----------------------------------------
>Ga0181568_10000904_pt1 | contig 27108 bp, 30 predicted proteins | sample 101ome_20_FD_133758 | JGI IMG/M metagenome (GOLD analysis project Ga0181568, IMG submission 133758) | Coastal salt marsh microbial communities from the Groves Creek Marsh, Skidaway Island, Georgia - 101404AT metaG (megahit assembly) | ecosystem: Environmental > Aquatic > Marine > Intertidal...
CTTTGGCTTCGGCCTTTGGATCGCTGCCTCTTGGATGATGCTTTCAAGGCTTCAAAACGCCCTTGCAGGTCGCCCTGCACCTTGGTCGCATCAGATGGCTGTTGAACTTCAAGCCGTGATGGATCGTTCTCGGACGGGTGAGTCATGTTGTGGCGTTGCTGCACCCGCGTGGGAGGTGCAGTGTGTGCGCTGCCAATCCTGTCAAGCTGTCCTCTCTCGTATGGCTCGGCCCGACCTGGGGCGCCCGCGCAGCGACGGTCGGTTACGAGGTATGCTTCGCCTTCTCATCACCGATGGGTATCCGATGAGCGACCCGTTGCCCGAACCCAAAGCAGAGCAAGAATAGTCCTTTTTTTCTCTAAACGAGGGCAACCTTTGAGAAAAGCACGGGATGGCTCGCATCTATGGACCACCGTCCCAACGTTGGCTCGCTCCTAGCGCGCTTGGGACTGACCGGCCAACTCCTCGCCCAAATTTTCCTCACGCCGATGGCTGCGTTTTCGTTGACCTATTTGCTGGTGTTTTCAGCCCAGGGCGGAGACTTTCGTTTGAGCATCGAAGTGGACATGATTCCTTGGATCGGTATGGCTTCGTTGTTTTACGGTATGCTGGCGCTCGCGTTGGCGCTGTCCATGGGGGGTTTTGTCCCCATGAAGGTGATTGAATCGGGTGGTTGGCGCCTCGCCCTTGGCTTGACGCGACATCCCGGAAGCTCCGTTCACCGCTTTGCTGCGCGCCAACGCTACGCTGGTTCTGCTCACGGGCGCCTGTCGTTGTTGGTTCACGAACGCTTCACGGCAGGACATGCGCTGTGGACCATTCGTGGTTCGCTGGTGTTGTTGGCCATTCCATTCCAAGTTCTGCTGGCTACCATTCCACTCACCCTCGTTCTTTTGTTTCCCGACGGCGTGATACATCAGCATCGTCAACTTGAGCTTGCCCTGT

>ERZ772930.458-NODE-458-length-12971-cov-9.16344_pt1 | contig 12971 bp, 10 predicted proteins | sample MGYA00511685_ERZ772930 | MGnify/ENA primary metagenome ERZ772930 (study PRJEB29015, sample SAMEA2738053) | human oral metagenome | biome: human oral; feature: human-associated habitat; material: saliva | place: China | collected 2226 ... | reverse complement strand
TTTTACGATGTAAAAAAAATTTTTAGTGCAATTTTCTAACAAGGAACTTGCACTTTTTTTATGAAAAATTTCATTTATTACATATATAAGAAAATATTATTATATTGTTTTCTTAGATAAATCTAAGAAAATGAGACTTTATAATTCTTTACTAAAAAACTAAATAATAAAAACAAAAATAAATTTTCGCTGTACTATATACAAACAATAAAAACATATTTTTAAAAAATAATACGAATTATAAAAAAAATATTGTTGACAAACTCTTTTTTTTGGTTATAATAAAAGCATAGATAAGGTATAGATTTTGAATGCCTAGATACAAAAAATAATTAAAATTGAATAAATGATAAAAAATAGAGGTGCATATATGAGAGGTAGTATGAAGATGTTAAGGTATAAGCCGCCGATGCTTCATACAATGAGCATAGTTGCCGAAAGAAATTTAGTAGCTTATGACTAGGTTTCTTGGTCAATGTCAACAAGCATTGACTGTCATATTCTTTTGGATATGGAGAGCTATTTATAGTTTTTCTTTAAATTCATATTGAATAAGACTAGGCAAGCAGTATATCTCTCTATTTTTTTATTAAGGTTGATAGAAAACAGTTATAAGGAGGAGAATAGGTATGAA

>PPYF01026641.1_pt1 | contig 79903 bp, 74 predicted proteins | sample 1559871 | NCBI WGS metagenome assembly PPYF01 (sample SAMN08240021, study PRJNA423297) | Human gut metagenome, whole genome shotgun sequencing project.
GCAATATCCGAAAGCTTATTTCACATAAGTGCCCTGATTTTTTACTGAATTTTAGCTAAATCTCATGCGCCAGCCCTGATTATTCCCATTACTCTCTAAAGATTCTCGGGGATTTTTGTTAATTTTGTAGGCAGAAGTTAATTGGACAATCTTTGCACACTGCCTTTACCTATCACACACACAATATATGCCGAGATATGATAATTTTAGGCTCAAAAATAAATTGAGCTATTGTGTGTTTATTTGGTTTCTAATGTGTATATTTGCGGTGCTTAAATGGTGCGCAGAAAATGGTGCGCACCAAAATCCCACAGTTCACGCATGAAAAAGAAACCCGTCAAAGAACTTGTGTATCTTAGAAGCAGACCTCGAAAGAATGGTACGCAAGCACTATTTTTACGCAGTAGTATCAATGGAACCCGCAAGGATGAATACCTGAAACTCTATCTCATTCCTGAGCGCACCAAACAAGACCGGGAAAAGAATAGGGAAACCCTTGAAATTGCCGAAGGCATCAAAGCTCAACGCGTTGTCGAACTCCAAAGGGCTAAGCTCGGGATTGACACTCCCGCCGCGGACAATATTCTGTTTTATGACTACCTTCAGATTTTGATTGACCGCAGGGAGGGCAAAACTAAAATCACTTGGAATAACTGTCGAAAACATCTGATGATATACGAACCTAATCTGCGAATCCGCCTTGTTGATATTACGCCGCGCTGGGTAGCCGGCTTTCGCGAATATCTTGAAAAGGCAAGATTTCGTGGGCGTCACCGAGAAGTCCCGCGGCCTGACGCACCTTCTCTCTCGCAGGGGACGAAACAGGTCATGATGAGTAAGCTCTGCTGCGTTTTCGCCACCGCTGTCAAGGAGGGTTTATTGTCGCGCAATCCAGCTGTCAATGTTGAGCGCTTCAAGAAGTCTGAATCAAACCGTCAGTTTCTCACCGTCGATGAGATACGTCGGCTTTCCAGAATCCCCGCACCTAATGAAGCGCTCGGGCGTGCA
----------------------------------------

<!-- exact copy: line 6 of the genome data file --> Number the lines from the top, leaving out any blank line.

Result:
GCAATATCCGAAAGCTTATTTCACATAAGTGCCCTGATTTTTTACTGAATTTTAGCTAAATCTCATGCGCCAGCCCTGATTATTCCCATTACTCTCTAAAGATTCTCGGGGATTTTTGTTAATTTTGTAGGCAGAAGTTAATTGGACAATCTTTGCACACTGCCTTTACCTATCACACACACAATATATGCCGAGATATGATAATTTTAGGCTCAAAAATAAATTGAGCTATTGTGTGTTTATTTGGTTTCTAATGTGTATATTTGCGGTGCTTAAATGGTGCGCAGAAAATGGTGCGCACCAAAATCCCACAGTTCACGCATGAAAAAGAAACCCGTCAAAGAACTTGTGTATCTTAGAAGCAGACCTCGAAAGAATGGTACGCAAGCACTATTTTTACGCAGTAGTATCAATGGAACCCGCAAGGATGAATACCTGAAACTCTATCTCATTCCTGAGCGCACCAAACAAGACCGGGAAAAGAATAGGGAAACCCTTGAAATTGCCGAAGGCATCAAAGCTCAACGCGTTGTCGAACTCCAAAGGGCTAAGCTCGGGATTGACACTCCCGCCGCGGACAATATTCTGTTTTATGACTACCTTCAGATTTTGATTGACCGCAGGGAGGGCAAAACTAAAATCACTTGGAATAACTGTCGAAAACATCTGATGATATACGAACCTAATCTGCGAATCCGCCTTGTTGATATTACGCCGCGCTGGGTAGCCGGCTTTCGCGAATATCTTGAAAAGGCAAGATTTCGTGGGCGTCACCGAGAAGTCCCGCGGCCTGACGCACCTTCTCTCTCGCAGGGGACGAAACAGGTCATGATGAGTAAGCTCTGCTGCGTTTTCGCCACCGCTGTCAAGGAGGGTTTATTGTCGCGCAATCCAGCTGTCAATGTTGAGCGCTTCAAGAAGTCTGAATCAAACCGTCAGTTTCTCACCGTCGATGAGATACGTCGGCTTTCCAGAATCCCCGCACCTAATGAAGCGCTCGGGCGTGCA